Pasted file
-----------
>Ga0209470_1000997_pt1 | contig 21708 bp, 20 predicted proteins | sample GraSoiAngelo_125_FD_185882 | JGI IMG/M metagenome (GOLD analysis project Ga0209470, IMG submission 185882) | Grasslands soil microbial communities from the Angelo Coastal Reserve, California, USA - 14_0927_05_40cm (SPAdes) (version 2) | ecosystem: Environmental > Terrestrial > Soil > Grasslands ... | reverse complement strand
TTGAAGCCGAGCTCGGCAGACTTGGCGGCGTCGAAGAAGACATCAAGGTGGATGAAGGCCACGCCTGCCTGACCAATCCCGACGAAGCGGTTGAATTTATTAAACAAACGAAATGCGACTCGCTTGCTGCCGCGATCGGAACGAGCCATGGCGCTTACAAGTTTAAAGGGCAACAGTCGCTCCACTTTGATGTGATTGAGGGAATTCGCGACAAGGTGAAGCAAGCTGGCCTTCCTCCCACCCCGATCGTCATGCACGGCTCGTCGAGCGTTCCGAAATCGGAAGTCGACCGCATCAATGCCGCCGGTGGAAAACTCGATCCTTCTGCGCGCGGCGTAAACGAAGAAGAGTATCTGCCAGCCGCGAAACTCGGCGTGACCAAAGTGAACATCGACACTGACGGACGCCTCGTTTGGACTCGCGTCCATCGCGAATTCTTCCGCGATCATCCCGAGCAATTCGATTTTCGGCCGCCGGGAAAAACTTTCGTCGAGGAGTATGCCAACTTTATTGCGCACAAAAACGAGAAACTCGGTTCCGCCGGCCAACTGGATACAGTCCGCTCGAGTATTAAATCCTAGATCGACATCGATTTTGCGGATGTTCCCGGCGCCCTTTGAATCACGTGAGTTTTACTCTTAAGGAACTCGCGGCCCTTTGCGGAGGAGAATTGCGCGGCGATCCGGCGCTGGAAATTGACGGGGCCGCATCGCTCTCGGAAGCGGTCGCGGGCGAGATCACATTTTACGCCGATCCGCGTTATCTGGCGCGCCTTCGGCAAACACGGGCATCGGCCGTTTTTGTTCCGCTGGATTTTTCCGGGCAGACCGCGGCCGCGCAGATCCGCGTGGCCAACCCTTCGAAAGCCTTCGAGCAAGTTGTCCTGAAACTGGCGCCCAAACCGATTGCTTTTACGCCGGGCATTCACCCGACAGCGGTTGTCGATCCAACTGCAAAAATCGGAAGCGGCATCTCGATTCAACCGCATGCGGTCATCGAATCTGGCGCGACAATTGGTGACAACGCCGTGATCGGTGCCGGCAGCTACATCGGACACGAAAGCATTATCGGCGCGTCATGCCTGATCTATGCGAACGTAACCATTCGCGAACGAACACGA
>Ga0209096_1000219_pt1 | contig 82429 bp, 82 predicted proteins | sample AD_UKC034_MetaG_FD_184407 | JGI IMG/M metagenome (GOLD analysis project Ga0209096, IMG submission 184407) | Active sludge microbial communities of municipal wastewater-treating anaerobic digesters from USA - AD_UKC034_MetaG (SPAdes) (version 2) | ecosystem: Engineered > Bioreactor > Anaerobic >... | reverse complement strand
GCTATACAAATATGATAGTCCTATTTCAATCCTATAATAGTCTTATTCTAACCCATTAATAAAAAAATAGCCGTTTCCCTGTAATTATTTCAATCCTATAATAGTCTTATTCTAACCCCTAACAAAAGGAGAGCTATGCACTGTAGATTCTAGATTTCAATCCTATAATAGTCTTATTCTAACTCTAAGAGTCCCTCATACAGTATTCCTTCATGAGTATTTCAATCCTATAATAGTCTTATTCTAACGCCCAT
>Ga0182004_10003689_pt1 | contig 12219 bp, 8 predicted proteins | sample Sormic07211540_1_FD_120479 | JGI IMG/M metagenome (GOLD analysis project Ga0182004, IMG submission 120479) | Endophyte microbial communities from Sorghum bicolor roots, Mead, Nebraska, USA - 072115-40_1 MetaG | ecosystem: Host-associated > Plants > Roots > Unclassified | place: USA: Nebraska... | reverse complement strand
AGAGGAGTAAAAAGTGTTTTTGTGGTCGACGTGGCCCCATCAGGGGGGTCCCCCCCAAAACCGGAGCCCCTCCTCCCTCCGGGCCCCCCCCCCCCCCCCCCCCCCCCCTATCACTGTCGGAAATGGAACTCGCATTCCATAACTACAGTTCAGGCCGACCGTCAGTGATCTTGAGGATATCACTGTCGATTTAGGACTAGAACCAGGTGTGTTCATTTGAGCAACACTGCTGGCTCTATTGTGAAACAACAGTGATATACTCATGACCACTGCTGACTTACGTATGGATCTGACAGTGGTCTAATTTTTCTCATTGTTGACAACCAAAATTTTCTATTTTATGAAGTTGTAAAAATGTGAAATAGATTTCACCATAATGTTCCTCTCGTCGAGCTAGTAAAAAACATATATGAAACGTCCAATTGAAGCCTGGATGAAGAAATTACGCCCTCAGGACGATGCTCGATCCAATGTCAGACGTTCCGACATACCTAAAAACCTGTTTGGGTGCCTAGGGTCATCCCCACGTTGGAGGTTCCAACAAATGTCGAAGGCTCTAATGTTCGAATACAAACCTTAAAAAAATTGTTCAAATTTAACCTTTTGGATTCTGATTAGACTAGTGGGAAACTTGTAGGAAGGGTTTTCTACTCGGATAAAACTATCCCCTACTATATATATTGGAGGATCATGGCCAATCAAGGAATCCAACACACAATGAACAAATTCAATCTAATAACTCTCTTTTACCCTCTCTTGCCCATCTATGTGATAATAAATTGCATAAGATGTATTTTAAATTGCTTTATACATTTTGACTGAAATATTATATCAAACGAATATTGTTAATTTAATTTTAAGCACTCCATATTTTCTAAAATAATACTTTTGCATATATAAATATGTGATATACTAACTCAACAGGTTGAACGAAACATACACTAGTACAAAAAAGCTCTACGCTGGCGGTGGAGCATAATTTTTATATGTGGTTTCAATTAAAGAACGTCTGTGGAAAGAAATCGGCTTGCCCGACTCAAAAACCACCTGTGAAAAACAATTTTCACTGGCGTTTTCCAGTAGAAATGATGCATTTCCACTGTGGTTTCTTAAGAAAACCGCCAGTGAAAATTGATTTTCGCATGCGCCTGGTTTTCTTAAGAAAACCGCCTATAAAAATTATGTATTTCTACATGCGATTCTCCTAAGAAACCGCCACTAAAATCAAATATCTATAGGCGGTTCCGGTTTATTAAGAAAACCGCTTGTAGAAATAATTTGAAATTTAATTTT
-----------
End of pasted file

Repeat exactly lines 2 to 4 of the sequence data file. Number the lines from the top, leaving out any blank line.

TTGAAGCCGAGCTCGGCAGACTTGGCGGCGTCGAAGAAGACATCAAGGTGGATGAAGGCCACGCCTGCCTGACCAATCCCGACGAAGCGGTTGAATTTATTAAACAAACGAAATGCGACTCGCTTGCTGCCGCGATCGGAACGAGCCATGGCGCTTACAAGTTTAAAGGGCAACAGTCGCTCCACTTTGATGTGATTGAGGGAATTCGCGACAAGGTGAAGCAAGCTGGCCTTCCTCCCACCCCGATCGTCATGCACGGCTCGTCGAGCGTTCCGAAATCGGAAGTCGACCGCATCAATGCCGCCGGTGGAAAACTCGATCCTTCTGCGCGCGGCGTAAACGAAGAAGAGTATCTGCCAGCCGCGAAACTCGGCGTGACCAAAGTGAACATCGACACTGACGGACGCCTCGTTTGGACTCGCGTCCATCGCGAATTCTTCCGCGATCATCCCGAGCAATTCGATTTTCGGCCGCCGGGAAAAACTTTCGTCGAGGAGTATGCCAACTTTATTGCGCACAAAAACGAGAAACTCGGTTCCGCCGGCCAACTGGATACAGTCCGCTCGAGTATTAAATCCTAGATCGACATCGATTTTGCGGATGTTCCCGGCGCCCTTTGAATCACGTGAGTTTTACTCTTAAGGAACTCGCGGCCCTTTGCGGAGGAGAATTGCGCGGCGATCCGGCGCTGGAAATTGACGGGGCCGCATCGCTCTCGGAAGCGGTCGCGGGCGAGATCACATTTTACGCCGATCCGCGTTATCTGGCGCGCCTTCGGCAAACACGGGCATCGGCCGTTTTTGTTCCGCTGGATTTTTCCGGGCAGACCGCGGCCGCGCAGATCCGCGTGGCCAACCCTTCGAAAGCCTTCGAGCAAGTTGTCCTGAAACTGGCGCCCAAACCGATTGCTTTTACGCCGGGCATTCACCCGACAGCGGTTGTCGATCCAACTGCAAAAATCGGAAGCGGCATCTCGATTCAACCGCATGCGGTCATCGAATCTGGCGCGACAATTGGTGACAACGCCGTGATCGGTGCCGGCAGCTACATCGGACACGAAAGCATTATCGGCGCGTCATGCCTGATCTATGCGAACGTAACCATTCGCGAACGAACACGA
>Ga0209096_1000219_pt1 | contig 82429 bp, 82 predicted proteins | sample AD_UKC034_MetaG_FD_184407 | JGI IMG/M metagenome (GOLD analysis project Ga0209096, IMG submission 184407) | Active sludge microbial communities of municipal wastewater-treating anaerobic digesters from USA - AD_UKC034_MetaG (SPAdes) (version 2) | ecosystem: Engineered > Bioreactor > Anaerobic >... | reverse complement strand
GCTATACAAATATGATAGTCCTATTTCAATCCTATAATAGTCTTATTCTAACCCATTAATAAAAAAATAGCCGTTTCCCTGTAATTATTTCAATCCTATAATAGTCTTATTCTAACCCCTAACAAAAGGAGAGCTATGCACTGTAGATTCTAGATTTCAATCCTATAATAGTCTTATTCTAACTCTAAGAGTCCCTCATACAGTATTCCTTCATGAGTATTTCAATCCTATAATAGTCTTATTCTAACGCCCAT